Penetrative urge has been debated by psychologists over and over again and everyone has their own opinion. It's certainly true that little boys like to hammer nails through things, but some little girls do too...

The territorial marking thing makes perfect sense to me. Whether you designed it or not you get to put something permanent on someone that will be with them the rest of their lives. That's about as territorial as you can get - and some tattoo artists do sign their work and many have identifiable styles so that any other artist who sees the work will know it was them. So, I'm going to agree with Lacan and Freud on territorial marking and say "I don't know about the penetration thing, but can see where the argument is coming from."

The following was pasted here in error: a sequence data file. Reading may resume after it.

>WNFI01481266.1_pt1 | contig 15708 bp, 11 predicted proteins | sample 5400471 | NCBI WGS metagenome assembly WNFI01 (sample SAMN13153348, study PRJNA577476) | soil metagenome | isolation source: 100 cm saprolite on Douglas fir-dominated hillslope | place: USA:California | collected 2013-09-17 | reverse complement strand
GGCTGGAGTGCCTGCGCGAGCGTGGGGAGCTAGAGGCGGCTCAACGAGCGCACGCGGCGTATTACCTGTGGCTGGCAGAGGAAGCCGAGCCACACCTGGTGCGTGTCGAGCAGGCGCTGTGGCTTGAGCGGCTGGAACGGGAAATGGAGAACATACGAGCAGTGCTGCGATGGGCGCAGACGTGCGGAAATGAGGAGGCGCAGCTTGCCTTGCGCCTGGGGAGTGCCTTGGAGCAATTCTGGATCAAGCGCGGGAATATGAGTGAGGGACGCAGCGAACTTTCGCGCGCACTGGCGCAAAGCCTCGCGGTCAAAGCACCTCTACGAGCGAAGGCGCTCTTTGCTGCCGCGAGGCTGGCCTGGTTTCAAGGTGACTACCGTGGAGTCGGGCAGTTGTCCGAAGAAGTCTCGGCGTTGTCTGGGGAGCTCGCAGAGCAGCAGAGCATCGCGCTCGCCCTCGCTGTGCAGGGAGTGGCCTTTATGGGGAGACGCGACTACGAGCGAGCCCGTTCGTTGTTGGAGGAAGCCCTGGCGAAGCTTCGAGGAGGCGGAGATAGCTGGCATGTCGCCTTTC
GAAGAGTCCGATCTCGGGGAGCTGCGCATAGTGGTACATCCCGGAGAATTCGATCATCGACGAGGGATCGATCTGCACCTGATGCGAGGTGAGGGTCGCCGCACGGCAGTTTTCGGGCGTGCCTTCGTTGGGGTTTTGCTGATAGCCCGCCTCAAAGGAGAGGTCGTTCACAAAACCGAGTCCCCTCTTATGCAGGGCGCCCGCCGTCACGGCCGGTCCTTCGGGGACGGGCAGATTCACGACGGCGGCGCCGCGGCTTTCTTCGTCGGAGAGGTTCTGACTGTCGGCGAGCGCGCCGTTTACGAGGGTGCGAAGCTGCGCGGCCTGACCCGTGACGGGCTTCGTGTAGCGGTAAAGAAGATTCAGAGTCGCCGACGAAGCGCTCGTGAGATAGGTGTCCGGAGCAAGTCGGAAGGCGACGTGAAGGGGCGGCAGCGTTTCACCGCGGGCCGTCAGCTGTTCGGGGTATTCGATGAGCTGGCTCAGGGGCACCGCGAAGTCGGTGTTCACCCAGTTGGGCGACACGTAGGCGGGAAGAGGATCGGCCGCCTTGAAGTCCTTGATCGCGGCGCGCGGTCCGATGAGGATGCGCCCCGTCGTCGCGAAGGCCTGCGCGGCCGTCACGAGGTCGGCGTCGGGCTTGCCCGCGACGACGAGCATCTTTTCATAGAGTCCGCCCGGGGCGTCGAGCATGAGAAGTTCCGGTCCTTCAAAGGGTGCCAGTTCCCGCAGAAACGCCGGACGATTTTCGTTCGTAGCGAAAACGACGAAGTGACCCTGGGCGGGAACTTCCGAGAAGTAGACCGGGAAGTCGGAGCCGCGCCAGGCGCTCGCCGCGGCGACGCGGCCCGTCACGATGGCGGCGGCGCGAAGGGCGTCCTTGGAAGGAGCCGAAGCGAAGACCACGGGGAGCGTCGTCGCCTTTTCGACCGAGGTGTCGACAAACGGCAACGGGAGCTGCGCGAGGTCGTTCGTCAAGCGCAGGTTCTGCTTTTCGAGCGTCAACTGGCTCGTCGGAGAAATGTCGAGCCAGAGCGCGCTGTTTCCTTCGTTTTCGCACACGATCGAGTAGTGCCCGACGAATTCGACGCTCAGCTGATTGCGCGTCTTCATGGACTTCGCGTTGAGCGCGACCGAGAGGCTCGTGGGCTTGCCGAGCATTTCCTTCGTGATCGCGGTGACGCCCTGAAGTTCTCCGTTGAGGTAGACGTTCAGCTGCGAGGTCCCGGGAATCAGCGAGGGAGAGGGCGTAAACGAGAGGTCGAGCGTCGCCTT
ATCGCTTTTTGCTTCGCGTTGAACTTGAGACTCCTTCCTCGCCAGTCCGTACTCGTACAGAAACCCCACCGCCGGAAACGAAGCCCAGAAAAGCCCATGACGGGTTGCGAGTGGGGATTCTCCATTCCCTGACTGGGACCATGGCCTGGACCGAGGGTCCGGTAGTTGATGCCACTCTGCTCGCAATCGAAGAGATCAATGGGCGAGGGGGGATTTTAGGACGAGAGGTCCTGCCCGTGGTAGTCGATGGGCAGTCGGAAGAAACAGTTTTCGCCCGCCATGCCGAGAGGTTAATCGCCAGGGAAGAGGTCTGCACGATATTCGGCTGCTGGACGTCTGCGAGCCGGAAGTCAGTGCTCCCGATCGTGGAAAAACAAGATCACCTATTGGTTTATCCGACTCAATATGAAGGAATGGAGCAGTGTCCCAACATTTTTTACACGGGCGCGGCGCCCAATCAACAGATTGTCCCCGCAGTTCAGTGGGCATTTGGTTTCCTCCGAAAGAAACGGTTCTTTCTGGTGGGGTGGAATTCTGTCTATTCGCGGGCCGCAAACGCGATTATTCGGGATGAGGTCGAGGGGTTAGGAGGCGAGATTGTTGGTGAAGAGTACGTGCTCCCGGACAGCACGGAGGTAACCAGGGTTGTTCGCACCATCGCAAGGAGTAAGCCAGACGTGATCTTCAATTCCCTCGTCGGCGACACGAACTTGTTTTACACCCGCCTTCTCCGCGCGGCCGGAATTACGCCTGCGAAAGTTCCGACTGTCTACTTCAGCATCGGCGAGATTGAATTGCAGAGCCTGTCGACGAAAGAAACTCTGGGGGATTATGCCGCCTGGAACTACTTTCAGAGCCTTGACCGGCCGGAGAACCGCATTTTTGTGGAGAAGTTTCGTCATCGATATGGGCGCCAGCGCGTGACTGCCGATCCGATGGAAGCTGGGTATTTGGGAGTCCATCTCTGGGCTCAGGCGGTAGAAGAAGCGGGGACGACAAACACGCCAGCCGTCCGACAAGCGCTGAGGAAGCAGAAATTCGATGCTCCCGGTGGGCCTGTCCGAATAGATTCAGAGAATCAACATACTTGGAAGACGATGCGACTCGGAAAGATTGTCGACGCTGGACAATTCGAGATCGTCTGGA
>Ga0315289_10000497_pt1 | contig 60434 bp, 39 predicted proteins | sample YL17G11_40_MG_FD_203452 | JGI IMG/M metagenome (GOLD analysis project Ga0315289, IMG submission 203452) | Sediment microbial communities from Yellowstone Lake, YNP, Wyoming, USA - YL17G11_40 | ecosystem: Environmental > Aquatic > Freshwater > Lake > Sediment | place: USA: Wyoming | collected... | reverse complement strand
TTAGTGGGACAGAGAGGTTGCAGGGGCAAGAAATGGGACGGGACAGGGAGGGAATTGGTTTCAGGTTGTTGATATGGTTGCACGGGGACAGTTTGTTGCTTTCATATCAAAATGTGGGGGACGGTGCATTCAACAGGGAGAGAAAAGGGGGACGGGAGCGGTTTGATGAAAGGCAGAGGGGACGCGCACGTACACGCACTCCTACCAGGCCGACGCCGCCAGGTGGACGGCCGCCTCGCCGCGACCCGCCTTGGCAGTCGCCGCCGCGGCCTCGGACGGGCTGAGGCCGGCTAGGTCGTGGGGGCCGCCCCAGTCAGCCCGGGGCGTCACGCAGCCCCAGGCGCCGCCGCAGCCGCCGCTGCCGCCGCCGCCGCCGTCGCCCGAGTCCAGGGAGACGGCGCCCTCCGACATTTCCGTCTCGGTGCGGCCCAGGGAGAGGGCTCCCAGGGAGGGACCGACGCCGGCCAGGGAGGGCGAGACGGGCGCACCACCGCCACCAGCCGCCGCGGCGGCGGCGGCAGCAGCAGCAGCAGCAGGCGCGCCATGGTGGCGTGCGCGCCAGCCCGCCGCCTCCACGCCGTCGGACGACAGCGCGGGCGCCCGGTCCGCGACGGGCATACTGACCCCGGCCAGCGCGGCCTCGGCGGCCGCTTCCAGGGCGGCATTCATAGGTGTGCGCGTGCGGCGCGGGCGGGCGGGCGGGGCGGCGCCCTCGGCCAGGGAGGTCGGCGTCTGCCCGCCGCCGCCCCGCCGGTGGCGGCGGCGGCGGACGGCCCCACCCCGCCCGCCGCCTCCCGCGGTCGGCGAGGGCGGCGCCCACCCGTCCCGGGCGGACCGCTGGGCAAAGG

Anyway, I just meant to say I can sort of see what these playwrites are going for and I do like their play on words with bare back and kink

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Seriously. Ridiculous.

Thank you for sharing! I'm delighted to see more folks talking about crowdfunding in more venues, and especially, using it to expand representations of things that the mainstream media ignores. I'm boosting the signal over in crowdfunding and I encourage you to talk about the project there too.

I really like the core relationship in the play, between an asexual tattoo artist and a client. That's not a story I've read dozens of times before; I've seen very little that's close to even a part of it. That doesn't guarantee it will be any good, but I'm delighted to see someone writing something fresh instead of Yet Another McRomance.